Winds will be blowing out of the SW at a good clip and this will load up easterly aspects. Watch pillows at and below ridges as they may be deep. The snow that falls will be heavy and it will become heavier tomorrow. Rain is a real possibility at higher elevations for the next couple of days.
We're close to a spring cycle with the temperatures. We're just missing the sun part. Until then, be cautious of new snow accumulations especially when wind loaded. Rain is always bad for the stability. We don't have any plaguing weak layers but rain can collect on firmer layers in the pack and lubricate the slab above. Be on your toes.
Tuesday report from Miles from the top of Silver - they got 6 inches yesterday (matches with the Sunset Snotel) of heavy snow. They had some wet point release slides. Last night was about 2 inches more of snow, but it cooled off and froze. Today it has been above freezing up high and the new snow is wet heavy.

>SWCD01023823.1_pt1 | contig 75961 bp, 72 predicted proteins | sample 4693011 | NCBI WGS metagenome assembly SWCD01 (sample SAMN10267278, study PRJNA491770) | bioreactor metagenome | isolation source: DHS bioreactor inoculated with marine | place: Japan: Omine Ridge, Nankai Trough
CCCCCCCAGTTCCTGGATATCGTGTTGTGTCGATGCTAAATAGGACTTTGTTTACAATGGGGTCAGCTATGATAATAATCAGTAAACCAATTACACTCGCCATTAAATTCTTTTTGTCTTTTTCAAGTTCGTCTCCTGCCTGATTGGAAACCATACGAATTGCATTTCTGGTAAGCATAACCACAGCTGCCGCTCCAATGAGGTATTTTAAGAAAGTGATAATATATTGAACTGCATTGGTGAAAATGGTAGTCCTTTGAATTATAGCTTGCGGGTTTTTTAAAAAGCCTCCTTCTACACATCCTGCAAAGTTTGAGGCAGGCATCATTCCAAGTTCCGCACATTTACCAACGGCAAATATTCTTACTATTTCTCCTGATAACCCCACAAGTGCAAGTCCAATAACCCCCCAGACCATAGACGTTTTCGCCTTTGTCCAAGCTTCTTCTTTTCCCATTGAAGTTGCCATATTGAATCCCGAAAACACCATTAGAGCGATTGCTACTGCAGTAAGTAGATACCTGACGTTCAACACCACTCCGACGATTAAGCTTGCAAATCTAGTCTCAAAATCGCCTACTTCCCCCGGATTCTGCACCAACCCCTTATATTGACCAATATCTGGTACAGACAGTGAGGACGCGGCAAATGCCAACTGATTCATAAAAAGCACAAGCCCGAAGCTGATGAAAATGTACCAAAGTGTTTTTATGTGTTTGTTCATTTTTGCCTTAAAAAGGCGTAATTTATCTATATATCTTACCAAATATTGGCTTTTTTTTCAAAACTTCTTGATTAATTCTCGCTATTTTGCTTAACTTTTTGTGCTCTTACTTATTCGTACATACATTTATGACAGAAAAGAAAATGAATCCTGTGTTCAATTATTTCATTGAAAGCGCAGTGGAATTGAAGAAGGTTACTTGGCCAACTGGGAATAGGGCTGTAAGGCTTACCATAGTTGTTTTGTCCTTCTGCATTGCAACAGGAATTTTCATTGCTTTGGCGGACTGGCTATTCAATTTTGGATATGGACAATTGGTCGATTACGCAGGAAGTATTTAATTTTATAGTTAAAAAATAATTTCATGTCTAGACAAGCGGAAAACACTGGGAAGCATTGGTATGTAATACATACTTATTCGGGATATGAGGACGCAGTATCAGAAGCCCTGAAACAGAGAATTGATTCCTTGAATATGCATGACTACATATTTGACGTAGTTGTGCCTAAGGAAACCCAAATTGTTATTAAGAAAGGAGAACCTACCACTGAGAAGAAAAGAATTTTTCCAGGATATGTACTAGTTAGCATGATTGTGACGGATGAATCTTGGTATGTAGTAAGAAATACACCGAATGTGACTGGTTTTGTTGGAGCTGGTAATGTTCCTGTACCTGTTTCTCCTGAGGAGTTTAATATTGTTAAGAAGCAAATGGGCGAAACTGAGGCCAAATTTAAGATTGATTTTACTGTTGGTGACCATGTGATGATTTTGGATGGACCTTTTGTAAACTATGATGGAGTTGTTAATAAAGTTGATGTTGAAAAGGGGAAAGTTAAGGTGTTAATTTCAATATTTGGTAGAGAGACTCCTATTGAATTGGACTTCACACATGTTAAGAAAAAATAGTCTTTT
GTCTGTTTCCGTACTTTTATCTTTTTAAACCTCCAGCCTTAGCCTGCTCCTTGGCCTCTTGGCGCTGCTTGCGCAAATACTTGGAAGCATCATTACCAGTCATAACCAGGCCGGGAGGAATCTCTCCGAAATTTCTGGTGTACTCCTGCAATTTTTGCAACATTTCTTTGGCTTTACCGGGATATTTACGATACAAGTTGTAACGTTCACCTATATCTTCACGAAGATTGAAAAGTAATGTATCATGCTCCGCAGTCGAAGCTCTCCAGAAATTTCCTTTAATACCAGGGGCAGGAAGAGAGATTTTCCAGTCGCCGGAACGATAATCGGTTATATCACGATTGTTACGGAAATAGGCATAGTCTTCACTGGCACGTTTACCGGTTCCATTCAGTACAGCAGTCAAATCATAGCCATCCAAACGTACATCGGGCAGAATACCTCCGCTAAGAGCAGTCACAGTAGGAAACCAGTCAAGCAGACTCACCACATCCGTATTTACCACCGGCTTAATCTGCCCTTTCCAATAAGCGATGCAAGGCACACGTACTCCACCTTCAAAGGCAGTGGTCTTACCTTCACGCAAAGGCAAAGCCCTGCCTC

|0600 temperature:||31 deg. F.|
|Max. temperature in the last 24 hours:||36 deg. F.|
|Average wind direction during the last 24 hours:||WSW|
|Average wind speed during the last 24 hours:||7 mph|
|Maximum wind gust in the last 24 hours:||20 mph|
|New snowfall in the last 24 hours:||2-6 inches|
|Total snow depth:||59 inches|
Tonight there is a 70% chance of 1 inch of new snow. Temperatures wil be in the mid 30s and winds will be SW at 13-15mph with gusts to 23. Wednesday there is 100% chance of a trace of new snow. Daytime temperatures will rise to 40 and winds will remain SW at 9-15 gusting to 23. Thursday there is a 80% chance of 1-2 inches of new snow. Temperatures in the high 30s and westerly winds at 10 mph.
Avalanche conditions change for better or worse continually. Backcountry travelers should be prepared to assess current conditions for themselves, plan their routes of travel accordingly, and never travel alone. Backcountry travelers can reduce their exposure to avalanche hazards by utilizing timbered trails and ridge routes and by avoiding open and exposed terrain with slope angles of 30 degrees or more. Backcountry travelers should carry the necessary avalanche rescue equipment such as a shovel, avalanche probe or probe ski poles, a rescue beacon and a well-equipped first aid kit. For a recorded version of the Avalanche Advisory call (208)765-7323.